Some of the students in my Clean Coding course have criticised me for relying too much on ReSharper. I welcome this criticism and in my new recordings, I show the non-ReSharper way in parallel. But in this post, I’m going to express my point of view regarding ReSharper. You don’t have to agree with me, but I want you to spend only 5 minutes reading this short post and another 1 minute thinking about it.
What is ReSharper?
Just in case you don’t know what ReSharper is, it’s a plug-in for Visual Studio that adds many awesome code navigation and editing features that I wish we had in Visual Studio.
Visual Studio, despite being around for more than a decade and having support for building all kinds of applications, still misses on some basic code navigation and editing features. These are the features that IntelliJ IDEA (used by Java developers) have had for a long, long time.
Visual Studio is way behind what ReSharper provides and this distance gets more over time. A new version of ReSharper is released every few months, whilst Visual Studio gets updated once every 2 – 3 years. And even then, most of Microsoft’s focus is on adding more application templates (macro-level) rather than coding and refactoring features (micro-level).
How much does ReSharper cost?
First, I’m not a ReSharper affiliate, neither do I work for JetBrains, the company that develops ReSharper. I’m just one of their many happy customers. Since the day I started using this plug-in, I never looked back and the more I learned to use it, the more pleasing my coding experience became.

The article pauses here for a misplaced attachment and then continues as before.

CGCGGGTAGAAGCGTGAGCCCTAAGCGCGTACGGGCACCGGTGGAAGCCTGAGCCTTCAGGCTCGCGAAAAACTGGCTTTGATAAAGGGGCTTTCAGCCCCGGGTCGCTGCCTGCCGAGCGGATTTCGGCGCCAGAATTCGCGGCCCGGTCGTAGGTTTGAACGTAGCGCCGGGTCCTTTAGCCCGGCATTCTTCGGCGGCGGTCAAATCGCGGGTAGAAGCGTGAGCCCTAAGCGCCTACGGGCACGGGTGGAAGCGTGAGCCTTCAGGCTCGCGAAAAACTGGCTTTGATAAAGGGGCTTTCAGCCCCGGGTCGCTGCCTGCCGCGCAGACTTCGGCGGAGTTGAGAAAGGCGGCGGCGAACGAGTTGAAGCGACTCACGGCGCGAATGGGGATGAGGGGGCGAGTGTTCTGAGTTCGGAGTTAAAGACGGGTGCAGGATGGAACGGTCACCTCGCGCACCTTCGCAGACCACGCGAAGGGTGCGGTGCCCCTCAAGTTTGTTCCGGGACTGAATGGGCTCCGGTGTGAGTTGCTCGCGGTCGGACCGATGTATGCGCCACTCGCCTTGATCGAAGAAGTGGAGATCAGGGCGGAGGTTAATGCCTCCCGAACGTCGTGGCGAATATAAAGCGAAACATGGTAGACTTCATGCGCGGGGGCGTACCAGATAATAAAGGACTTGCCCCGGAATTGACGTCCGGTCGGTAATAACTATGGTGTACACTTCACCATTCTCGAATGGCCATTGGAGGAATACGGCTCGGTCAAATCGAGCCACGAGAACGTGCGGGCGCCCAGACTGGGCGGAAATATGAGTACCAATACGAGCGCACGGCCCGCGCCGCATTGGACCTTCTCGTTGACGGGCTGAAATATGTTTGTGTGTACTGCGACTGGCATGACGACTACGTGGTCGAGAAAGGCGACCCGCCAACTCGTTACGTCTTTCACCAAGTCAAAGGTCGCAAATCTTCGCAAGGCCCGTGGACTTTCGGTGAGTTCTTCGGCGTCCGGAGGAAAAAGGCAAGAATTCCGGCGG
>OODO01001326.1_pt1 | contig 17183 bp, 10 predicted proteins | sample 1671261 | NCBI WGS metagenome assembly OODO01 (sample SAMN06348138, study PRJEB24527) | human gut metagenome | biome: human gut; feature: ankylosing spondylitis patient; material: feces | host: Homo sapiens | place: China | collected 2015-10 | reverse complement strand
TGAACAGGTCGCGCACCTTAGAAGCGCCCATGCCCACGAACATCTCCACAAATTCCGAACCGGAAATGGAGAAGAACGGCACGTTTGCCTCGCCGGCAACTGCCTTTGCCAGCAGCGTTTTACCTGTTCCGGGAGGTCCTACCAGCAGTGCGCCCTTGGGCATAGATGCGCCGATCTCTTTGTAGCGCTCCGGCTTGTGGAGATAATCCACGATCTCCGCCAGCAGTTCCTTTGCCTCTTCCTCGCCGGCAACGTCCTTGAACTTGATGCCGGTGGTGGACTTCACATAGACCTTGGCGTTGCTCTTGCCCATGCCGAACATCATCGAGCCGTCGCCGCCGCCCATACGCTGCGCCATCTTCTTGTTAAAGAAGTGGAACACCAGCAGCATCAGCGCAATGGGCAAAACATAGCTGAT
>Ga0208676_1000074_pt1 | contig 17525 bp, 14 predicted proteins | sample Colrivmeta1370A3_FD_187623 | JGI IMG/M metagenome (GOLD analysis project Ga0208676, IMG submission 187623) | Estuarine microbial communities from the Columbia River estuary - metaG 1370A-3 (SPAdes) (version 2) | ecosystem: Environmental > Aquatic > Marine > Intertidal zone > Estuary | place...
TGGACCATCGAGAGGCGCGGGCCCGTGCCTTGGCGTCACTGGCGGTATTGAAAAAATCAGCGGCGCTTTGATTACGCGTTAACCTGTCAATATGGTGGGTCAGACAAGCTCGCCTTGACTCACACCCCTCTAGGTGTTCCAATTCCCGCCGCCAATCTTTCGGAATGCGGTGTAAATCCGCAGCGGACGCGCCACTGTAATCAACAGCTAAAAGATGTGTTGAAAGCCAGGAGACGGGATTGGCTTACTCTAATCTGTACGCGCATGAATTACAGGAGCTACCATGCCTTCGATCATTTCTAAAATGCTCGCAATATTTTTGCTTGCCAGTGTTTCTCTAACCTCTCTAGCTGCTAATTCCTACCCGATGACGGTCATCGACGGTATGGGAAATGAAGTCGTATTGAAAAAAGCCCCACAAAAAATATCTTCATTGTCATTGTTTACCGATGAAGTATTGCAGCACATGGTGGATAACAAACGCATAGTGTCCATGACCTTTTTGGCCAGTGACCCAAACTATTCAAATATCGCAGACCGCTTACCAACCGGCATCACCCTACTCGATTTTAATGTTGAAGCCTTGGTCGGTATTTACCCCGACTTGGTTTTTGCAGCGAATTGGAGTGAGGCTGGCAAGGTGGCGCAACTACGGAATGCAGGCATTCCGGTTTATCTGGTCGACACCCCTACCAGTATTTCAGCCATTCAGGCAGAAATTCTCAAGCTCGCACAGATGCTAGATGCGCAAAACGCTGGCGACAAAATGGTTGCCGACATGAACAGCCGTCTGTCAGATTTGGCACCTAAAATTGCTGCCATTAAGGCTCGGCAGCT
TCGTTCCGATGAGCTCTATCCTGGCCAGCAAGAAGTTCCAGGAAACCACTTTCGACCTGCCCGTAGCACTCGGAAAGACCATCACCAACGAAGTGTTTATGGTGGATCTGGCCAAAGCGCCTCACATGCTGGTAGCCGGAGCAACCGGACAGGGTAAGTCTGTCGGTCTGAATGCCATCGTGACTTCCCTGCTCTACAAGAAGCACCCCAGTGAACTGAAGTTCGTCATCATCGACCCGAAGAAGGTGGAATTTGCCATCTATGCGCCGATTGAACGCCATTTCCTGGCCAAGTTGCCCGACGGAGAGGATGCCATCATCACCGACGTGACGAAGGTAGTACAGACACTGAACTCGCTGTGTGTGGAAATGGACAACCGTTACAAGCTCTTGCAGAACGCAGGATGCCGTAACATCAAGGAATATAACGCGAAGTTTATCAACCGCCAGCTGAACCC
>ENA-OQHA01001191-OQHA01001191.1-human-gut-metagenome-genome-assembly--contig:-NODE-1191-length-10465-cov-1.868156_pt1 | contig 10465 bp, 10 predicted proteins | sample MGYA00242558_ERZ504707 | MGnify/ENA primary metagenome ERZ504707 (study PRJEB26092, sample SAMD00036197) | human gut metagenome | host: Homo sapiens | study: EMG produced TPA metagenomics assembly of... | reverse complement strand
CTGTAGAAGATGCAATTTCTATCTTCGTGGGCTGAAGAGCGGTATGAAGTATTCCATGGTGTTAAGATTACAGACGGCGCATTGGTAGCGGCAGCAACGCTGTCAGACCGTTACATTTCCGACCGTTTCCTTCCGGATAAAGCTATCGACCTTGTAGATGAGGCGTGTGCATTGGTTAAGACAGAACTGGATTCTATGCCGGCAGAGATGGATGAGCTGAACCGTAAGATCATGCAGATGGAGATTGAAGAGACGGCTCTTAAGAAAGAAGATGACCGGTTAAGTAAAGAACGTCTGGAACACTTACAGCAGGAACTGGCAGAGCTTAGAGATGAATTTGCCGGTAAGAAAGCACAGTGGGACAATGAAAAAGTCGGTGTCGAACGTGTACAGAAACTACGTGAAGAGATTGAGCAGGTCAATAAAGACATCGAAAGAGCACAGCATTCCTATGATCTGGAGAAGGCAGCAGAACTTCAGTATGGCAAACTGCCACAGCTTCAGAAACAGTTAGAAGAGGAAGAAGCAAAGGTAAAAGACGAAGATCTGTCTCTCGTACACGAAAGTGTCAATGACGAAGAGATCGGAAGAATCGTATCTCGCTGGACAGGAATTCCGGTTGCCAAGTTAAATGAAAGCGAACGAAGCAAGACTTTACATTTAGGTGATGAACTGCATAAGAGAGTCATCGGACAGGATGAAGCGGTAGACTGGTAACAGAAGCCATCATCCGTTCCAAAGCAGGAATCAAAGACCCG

So, how much is ReSharper? A commercial license is $129 for the first year, $103 for the second year, and $77 for the third year onwards. But if you’re a student or work on open-source projects you can get a free license.
Many developers argue that this price is too much and that they can’t afford it. If you happen to be one of them, I have a question for you:
Do you value your own time?
What if I told you that ReSharper could save you 10 minutes a day? And that’s a minimum. 10 minutes a day of your time, is roughly 1 hour a week, and nearly 50 hours a year. Again, I’m talking about the absolute minimum.
Some of the refactoring features that ReSharper provides save you hours and hours of frustration. Want an example? In an ASP.NET MVC project, you rename an action but forget to rename the reference in the view. Your application is broken and you won’t know unless you run the application and specifically get to that page to find out. What if you didn’t test that part of your application and you don’t have any automated tests covering it? Do you know how much these simple things cost you?
ReSharper has been saving me from this particular issue for the past two to three years. If I rename an action, ReSharper will automatically update its references in views. Two years ago, Visual Studio didn’t do this, and I’m not sure if it can now!
Do you make more than $2 an hour?
I’m guessing developers, who argue that ReSharper is expensive, are freelancers, because often with employees, it’s up to their employer to pay for such tools. And in my opinion, even the smallest software development company should be able to afford $200 per developer per year. (That’s the average license fee per developer for “companies”, not individuals.)